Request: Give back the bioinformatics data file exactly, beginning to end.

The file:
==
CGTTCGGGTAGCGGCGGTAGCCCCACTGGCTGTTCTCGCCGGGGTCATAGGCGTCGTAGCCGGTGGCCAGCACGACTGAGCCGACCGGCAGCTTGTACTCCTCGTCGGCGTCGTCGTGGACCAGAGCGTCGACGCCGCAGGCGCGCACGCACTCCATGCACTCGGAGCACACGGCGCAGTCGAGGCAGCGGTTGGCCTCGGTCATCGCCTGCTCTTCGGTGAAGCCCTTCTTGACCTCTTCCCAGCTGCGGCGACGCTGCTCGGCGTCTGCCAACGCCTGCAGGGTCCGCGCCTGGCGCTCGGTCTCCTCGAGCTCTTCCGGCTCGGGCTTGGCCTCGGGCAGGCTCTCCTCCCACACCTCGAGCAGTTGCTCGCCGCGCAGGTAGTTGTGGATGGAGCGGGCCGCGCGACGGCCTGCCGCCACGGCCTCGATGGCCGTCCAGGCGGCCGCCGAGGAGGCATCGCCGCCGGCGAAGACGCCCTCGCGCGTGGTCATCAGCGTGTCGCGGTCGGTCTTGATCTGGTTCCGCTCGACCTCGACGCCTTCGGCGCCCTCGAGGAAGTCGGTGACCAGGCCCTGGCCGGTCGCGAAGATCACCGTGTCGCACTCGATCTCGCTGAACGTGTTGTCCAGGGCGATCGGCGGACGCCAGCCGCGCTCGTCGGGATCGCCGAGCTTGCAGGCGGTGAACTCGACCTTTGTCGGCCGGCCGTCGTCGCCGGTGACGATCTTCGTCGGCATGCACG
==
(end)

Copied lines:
CGTTCGGGTAGCGGCGGTAGCCCCACTGGCTGTTCTCGCCGGGGTCATAGGCGTCGTAGCCGGTGGCCAGCACGACTGAGCCGACCGGCAGCTTGTACTCCTCGTCGGCGTCGTCGTGGACCAGAGCGTCGACGCCGCAGGCGCGCACGCACTCCATGCACTCGGAGCACACGGCGCAGTCGAGGCAGCGGTTGGCCTCGGTCATCGCCTGCTCTTCGGTGAAGCCCTTCTTGACCTCTTCCCAGCTGCGGCGACGCTGCTCGGCGTCTGCCAACGCCTGCAGGGTCCGCGCCTGGCGCTCGGTCTCCTCGAGCTCTTCCGGCTCGGGCTTGGCCTCGGGCAGGCTCTCCTCCCACACCTCGAGCAGTTGCTCGCCGCGCAGGTAGTTGTGGATGGAGCGGGCCGCGCGACGGCCTGCCGCCACGGCCTCGATGGCCGTCCAGGCGGCCGCCGAGGAGGCATCGCCGCCGGCGAAGACGCCCTCGCGCGTGGTCATCAGCGTGTCGCGGTCGGTCTTGATCTGGTTCCGCTCGACCTCGACGCCTTCGGCGCCCTCGAGGAAGTCGGTGACCAGGCCCTGGCCGGTCGCGAAGATCACCGTGTCGCACTCGATCTCGCTGAACGTGTTGTCCAGGGCGATCGGCGGACGCCAGCCGCGCTCGTCGGGATCGCCGAGCTTGCAGGCGGTGAACTCGACCTTTGTCGGCCGGCCGTCGTCGCCGGTGACGATCTTCGTCGGCATGCACG